College of Arts and Sciences Launches Graduate Certificate in Health Communication

College of Arts and Sciences Launches Graduate Certificate in Health Communication

Woman doctor speaks with patient

The unique, fully online 12-credit Health Communication for Healthcare Professionals Certificate will enhance the ability of those working in a healthcare field to more effectively share information.

According to Johns Hopkins Medicine (2016) “analyzing medical death rate data over an eight-year period, Johns Hopkins patient safety experts have calculated that more than 250,000 deaths per year are due to medical error in the U.S.” These adverse events are more than double what the Institute of Medicine estimated 17 years earlier and are today one of the leading causes of death in America. Not only are these tragedies increasing, but they are in large part due to dysfunctional or ineffective health communication (interpersonal, team, and/or organizational). Consequently, the College of Arts and Sciences developed this program to enhance healthcare professionals’ communication skills with the following goals/objectives:

  • Demonstrate how effective interpersonal, team, and/or organizational health communication can improve clinical, personal, and institutional outcomes — from decreasing medical errors to reducing provider stress and burnout 
  • Illustrate the ways in which miscommunication, ineffective health communication, and/or the lack of information-sharing and collaboration can lead to adverse events and unintended realities 
  • Explore the communication (verbal and nonverbal) behaviors that can lead to improved interpersonal relationships (with patients, families, peers, and co-workers), trust development, and empowerment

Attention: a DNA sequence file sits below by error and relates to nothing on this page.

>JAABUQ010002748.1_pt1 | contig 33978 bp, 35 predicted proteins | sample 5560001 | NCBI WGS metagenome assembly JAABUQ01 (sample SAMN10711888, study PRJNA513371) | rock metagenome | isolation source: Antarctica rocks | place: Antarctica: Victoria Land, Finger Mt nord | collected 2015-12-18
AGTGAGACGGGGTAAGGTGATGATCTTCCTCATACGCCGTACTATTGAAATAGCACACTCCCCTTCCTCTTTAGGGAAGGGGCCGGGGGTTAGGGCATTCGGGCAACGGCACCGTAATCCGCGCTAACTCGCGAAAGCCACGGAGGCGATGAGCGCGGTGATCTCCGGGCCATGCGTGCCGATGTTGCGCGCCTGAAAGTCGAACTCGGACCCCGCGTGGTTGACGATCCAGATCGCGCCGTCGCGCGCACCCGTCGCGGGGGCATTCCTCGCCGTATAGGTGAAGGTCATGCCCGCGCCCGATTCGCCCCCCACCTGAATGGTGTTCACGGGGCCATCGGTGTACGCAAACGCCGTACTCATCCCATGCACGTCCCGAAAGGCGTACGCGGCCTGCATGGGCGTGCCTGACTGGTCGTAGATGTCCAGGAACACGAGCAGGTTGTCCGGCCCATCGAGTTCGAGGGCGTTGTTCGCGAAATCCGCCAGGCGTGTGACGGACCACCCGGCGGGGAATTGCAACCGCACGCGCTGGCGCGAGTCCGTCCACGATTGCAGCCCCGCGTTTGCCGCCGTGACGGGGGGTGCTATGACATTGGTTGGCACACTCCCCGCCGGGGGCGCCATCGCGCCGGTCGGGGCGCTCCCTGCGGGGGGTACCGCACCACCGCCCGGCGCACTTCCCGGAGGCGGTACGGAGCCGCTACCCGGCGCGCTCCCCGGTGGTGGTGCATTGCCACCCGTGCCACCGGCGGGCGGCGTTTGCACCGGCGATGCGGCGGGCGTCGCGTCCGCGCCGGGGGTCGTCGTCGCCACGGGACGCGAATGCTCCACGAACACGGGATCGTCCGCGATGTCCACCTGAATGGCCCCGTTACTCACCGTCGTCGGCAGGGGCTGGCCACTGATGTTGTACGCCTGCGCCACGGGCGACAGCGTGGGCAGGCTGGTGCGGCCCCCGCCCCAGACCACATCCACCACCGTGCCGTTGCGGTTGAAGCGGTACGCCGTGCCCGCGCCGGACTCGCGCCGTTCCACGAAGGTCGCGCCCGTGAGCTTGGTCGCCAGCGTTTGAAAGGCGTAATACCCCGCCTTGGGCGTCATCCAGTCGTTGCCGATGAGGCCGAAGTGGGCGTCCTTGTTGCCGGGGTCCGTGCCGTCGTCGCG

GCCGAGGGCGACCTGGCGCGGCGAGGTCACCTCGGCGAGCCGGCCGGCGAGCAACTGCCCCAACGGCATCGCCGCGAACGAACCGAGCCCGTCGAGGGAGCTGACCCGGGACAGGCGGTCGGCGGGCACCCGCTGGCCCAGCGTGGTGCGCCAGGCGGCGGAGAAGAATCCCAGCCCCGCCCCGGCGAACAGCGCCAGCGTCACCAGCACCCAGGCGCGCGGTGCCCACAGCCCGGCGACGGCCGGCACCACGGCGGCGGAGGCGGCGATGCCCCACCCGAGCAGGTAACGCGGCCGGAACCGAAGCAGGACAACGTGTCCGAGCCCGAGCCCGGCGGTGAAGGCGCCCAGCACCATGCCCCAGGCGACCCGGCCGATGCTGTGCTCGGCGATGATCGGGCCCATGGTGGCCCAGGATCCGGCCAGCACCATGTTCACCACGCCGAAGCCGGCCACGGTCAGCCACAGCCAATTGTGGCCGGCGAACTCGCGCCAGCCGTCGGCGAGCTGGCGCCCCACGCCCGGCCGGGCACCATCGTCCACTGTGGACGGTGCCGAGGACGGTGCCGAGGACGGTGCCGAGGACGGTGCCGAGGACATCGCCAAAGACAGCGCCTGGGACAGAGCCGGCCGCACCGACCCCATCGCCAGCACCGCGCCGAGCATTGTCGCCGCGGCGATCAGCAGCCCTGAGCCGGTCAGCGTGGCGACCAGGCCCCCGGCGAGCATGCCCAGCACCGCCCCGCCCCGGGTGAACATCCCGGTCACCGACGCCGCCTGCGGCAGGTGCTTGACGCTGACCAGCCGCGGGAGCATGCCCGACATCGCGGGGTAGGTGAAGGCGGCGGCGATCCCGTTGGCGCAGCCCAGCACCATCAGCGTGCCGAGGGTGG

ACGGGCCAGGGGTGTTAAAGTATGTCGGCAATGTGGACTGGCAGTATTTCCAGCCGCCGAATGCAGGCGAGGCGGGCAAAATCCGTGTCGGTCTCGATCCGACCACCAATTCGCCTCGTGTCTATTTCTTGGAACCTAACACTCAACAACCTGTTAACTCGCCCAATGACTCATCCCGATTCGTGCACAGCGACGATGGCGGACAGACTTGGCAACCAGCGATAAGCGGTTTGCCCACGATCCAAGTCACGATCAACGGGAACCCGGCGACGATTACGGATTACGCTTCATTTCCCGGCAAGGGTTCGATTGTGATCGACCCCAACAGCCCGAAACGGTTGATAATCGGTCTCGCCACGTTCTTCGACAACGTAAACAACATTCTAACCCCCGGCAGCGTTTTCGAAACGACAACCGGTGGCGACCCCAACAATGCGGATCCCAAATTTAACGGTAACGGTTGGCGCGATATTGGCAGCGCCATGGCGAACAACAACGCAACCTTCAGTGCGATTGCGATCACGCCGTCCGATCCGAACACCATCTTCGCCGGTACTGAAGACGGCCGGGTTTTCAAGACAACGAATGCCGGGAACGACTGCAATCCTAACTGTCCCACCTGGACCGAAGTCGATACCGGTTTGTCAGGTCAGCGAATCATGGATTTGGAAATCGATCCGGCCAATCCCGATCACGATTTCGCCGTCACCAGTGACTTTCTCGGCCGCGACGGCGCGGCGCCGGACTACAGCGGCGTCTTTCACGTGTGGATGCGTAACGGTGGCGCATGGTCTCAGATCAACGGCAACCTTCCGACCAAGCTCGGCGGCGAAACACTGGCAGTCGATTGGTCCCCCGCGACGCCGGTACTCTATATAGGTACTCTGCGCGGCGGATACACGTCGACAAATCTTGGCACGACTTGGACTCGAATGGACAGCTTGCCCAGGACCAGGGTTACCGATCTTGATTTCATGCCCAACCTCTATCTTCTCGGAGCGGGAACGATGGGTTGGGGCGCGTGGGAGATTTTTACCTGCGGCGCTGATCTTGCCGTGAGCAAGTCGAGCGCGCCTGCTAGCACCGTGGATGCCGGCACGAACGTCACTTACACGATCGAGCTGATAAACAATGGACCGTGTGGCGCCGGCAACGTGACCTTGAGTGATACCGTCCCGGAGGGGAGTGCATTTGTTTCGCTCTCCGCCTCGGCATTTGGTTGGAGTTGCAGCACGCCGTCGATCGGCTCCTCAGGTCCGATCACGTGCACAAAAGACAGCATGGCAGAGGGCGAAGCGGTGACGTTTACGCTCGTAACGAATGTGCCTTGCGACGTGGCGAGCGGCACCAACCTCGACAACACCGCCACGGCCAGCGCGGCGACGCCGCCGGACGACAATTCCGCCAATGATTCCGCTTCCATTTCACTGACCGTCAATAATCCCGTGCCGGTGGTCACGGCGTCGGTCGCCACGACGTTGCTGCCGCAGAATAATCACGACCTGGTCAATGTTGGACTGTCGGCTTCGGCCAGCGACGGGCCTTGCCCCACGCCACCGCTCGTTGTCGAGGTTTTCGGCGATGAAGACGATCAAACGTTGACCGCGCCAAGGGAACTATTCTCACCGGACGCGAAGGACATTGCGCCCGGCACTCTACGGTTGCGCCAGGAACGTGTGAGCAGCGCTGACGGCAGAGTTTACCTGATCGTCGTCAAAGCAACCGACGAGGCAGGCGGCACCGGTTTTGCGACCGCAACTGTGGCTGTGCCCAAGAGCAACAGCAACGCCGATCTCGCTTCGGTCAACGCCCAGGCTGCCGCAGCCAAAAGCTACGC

“As with all Fairfield opportunities, this Certificate Program is student-focused,” said Michael Pagano, professor of communication who will lead much of the certificate’s coursework. “Classes will be interdisciplinary and offer an opportunity for health care providers from diverse professions and geographic locations, as well as education and expertise, to interact with both faculty and student colleagues.”

This fully online, asynchronous (not meeting as a group at any specific day/time during the week) Health Communication for Healthcare Professionals Certificate program will use a variety of computer-mediated educational opportunities to create an interactive, discussion-based, virtual seminar for each of the courses. Specifically, Zoom-based lectures posted online each week with assigned readings from health communication-related texts will serve as the foundation for the interaction-based questions in the online discussion board.

Healthcare professionals in this certificate program will be able to choose from a variety of course options and, taking one class per 14-week semester, can complete the pass/fail, 4-course certificate requirement in as little as 16 months (e.g., fall, spring, summer, and fall), or at their own pace. In addition to written texts, a wide variety of visual texts and media will be used to enhance learning and increase interdisciplinary discussions.

“Healthcare providers by definition are committed to being men and women for others,” continued Dr. Pagano. “Enhancing providers' health communication skills, reducing miscommunication and medical errors, building trust-based provider-patient relationships, and improving patients’ outcomes are all related to our Jesuit mission.”

The Health Communication for Healthcare Professionals Certificate program is intended for anyone with an associate’s, bachelor's, master’s, or doctoral degree who is either a licensed healthcare provider, an employee of a healthcare organization (nonprofit or for-profit), or a graduate student in a health profession-related program.

For more information or to apply to the Health Communication for Healthcare Professionals Certificate program please visit the website or contact graduate admissions.

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Last modified: 06-17-21 9:17 AM

20210617

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